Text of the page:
28 November 2021, Sunday, 20:33
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Valery Karbalevich: Angry Putin Decided to “Prick” Lukashenka

Valery Karbalevich: Angry Putin Decided to “Prick” Lukashenka
Valery Karbalevich

The Kremlin pressed on the most painful spot of the "ally."

Against the background of the continuation and even aggravation of the migration crisis, important events took place on the border of Belarus with Poland and Lithuania, political scientist Valery Karbalevich writes.

Quite unexpectedly, Vladimir Putin made a statement at an expanded meeting of the Foreign Ministry collegium on November 18. The President of the Russian Federation said:

“Yes, we know that the situation in Belarus has calmed down inside the country; however, there are problems, and we are well aware of this and, of course, call for a dialogue between the authorities and the opposition.”

The statement is unexpected because it contradicts all the previous rhetoric of Russian officials. Let me remind you that Russian Foreign Minister Sergei Lavrov has been announcing for a year that a "dialogue" between the authorities and society on "constitutional reform" is underway in Belarus.

And against this background, there was such an indirect recognition of the fact that the political crisis in Belarus has not been resolved and a call for dialogue. I would like to remind you that the same position is held by the EU and the USA with regard to the solution of the Belarusian issue.

What is behind this? The tension in relations between Minsk and Moscow was revealed back in October. I think it is because Lukashenka promised Putin a transit of power and resignation a year ago. And now he refuses to keep his promise, is trying to somehow screw it up, wants to stay in power as the head of the “All-Belarusian People's Assembly.” And this displeases Putin.

It can be assumed that now one more disagreement has been added to this topic, already connected directly with the migration crisis. Putin likes that the leaders of European countries (Germany, France, etc.) turn to him with a request to solve the problem on the border of Belarus with Poland and Lithuania. He feels himself to be the master, the master of the destinies of the countries of the region.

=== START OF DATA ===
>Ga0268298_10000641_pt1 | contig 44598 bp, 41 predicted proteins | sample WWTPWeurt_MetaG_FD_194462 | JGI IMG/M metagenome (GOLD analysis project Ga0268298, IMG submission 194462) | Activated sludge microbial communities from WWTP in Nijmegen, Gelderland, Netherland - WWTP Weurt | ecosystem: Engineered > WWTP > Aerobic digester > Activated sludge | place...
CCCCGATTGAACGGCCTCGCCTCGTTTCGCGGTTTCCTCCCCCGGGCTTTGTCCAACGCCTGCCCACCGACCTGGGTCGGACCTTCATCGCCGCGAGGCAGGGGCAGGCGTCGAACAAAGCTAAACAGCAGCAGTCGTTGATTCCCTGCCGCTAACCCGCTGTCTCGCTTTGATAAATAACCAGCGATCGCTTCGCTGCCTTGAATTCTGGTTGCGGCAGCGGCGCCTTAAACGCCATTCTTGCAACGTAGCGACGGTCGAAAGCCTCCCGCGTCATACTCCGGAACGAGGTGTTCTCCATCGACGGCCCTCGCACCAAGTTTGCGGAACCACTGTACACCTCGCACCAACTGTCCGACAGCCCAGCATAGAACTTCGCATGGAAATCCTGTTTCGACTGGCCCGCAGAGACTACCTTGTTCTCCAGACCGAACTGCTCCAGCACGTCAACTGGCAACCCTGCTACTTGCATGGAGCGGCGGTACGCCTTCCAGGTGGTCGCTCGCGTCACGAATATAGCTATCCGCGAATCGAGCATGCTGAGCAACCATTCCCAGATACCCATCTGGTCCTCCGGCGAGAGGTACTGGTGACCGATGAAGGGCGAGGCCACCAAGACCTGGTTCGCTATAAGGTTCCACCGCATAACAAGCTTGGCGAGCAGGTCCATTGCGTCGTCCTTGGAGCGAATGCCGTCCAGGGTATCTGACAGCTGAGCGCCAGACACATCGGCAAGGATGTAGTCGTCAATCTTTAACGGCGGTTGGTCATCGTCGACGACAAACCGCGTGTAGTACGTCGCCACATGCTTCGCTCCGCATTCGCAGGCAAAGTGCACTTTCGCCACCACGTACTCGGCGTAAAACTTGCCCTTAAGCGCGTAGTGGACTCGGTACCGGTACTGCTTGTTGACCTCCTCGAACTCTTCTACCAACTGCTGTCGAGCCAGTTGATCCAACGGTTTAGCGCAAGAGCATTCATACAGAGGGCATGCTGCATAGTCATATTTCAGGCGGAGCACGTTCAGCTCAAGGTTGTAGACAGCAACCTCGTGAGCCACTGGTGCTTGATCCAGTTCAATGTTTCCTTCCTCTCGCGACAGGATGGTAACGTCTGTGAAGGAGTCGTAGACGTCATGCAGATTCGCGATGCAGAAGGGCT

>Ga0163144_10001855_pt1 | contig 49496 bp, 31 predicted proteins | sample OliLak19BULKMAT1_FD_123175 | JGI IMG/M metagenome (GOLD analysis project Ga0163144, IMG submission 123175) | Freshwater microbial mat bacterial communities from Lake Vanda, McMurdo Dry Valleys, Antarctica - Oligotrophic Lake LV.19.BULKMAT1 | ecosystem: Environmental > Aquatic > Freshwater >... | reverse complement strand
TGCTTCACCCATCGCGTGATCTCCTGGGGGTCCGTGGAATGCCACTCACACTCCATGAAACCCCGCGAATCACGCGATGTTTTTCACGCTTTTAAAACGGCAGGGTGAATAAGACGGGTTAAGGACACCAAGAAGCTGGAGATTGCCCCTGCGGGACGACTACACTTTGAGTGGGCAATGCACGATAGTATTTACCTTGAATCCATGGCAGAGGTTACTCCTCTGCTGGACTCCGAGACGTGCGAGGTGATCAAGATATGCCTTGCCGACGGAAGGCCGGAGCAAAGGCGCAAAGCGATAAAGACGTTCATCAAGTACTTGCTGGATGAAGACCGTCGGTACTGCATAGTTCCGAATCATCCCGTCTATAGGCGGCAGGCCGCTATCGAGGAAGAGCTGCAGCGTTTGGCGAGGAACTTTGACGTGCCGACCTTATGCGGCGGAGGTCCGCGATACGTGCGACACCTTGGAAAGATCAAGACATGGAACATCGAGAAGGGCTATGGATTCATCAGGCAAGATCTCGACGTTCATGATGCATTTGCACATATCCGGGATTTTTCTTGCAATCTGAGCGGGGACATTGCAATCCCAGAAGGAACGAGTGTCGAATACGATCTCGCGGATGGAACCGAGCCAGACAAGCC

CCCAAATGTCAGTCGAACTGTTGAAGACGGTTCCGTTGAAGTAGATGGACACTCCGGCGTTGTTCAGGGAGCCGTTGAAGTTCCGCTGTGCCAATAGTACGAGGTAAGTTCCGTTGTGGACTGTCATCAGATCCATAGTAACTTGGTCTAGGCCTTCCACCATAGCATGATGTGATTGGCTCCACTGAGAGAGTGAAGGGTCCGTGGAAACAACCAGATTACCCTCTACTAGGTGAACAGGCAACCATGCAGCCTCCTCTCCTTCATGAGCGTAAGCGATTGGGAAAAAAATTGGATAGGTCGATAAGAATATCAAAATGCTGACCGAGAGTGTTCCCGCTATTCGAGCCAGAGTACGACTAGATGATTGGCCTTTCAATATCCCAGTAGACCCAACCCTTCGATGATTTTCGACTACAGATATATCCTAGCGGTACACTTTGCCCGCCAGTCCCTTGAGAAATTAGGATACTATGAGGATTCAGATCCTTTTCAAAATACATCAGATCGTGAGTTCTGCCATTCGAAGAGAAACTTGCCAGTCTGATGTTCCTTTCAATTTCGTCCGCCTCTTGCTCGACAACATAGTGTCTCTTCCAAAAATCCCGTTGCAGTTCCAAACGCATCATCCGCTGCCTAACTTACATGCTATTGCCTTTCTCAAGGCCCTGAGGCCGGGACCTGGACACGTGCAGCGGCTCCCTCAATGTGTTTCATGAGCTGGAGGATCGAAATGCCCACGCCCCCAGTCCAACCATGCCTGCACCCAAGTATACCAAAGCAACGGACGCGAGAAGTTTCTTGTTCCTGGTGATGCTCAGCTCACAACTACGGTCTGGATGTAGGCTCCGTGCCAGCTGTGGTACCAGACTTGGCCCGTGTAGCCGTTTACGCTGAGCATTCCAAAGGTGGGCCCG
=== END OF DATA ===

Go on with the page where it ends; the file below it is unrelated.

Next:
The tone of statements by Russian officials changed last week. Earlier, Putin avoided interfering in the migration crisis; he responded to all calls from European politicians for help by asking them to turn to Lukashenka. And on November 14, he announced that he was ready to help solve this problem. Press Secretary of the Russian President Dmitry Peskov also noted that Russia is ready to mediate in negotiations to resolve the migration crisis.

Perhaps, Putin promised something to Merkel and Macron, saying that if you ask so much, I'll solve your problem. But you are helpless, you can't do anything without me.

And when Putin tried to intervene in the migration crisis, Lukashenka opposed and refused to heed the insistent advice of the Russian leader. And things escalated.

As a result, Putin found himself in a stupid position.

This hurt Putin. Intensive telephone conversations between him and Lukashenka in recent days are noteworthy.

It is important to note that the press secretary of the Russian President Dmitry Peskov said a very important phrase - that it is absolutely wrong to blame Lukashenka for the situation with migrants at the border. That is, Moscow is ready to lay some of the blame for this crisis on Lukashenka! This is an interesting nuance.

For these reasons, an angry Putin decided to troll Lukashenka. And he pressed on the most painful spot of the ally - he called for a dialogue with the opposition.